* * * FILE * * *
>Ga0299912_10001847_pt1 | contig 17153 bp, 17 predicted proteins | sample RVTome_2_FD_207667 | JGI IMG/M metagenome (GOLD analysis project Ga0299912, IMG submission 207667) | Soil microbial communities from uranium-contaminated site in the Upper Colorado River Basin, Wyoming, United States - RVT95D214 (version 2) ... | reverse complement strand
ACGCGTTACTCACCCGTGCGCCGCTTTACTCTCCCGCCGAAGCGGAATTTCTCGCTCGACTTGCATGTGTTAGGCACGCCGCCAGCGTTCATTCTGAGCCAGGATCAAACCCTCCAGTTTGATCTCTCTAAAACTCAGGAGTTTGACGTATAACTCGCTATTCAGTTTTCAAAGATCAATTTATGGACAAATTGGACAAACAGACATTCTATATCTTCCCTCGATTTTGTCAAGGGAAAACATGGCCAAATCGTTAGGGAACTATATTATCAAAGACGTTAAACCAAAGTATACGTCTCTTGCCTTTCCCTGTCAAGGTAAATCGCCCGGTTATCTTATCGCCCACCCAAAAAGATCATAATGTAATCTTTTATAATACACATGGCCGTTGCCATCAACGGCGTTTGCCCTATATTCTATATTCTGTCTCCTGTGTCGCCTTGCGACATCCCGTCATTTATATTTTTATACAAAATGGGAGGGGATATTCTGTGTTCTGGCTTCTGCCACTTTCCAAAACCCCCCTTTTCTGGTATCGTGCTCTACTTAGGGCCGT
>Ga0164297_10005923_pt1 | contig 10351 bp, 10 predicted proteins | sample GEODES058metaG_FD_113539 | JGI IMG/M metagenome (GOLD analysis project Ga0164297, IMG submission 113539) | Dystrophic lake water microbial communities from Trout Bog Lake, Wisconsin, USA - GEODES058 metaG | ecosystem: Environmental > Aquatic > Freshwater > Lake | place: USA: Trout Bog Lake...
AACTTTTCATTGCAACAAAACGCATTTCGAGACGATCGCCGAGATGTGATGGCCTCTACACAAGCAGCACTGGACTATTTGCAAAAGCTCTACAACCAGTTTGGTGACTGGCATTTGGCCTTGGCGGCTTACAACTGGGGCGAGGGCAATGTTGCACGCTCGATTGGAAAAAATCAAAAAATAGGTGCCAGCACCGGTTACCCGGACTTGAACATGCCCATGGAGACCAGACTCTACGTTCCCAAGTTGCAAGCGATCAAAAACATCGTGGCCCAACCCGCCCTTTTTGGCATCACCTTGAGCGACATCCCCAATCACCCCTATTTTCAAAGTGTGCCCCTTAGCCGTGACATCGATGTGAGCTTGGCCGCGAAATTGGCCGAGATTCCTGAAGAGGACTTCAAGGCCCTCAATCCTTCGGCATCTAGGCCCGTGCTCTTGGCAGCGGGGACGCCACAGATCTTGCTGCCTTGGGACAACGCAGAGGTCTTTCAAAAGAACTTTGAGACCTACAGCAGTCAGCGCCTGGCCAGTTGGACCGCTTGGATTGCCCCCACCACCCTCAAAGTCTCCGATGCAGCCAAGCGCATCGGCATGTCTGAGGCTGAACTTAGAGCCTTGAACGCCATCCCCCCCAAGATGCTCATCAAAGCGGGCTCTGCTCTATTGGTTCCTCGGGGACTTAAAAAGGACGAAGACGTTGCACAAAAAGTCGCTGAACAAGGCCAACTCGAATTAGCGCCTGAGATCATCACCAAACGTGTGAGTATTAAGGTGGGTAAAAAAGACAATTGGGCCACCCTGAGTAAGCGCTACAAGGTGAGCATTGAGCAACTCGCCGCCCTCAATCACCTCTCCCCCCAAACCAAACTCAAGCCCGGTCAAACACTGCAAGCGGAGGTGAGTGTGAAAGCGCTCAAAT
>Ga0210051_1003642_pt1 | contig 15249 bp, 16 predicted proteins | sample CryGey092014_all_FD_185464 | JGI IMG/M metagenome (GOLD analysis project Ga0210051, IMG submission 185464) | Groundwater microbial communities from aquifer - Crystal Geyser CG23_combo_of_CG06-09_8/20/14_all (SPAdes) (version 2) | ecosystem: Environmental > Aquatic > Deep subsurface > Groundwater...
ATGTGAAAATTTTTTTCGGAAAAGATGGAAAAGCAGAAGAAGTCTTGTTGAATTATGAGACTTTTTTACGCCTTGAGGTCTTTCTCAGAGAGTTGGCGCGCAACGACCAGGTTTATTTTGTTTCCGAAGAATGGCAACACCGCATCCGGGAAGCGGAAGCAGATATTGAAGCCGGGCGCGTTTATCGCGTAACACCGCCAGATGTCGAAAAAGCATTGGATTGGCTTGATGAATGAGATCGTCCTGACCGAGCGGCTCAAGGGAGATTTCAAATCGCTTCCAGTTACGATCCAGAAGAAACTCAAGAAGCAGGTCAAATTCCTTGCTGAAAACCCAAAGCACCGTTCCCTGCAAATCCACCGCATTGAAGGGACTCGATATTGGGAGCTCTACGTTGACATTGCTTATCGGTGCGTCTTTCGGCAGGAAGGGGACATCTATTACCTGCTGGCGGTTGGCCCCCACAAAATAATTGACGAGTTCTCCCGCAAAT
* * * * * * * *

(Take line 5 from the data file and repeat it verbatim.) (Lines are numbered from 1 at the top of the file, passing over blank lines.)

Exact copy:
>Ga0210051_1003642_pt1 | contig 15249 bp, 16 predicted proteins | sample CryGey092014_all_FD_185464 | JGI IMG/M metagenome (GOLD analysis project Ga0210051, IMG submission 185464) | Groundwater microbial communities from aquifer - Crystal Geyser CG23_combo_of_CG06-09_8/20/14_all (SPAdes) (version 2) | ecosystem: Environmental > Aquatic > Deep subsurface > Groundwater...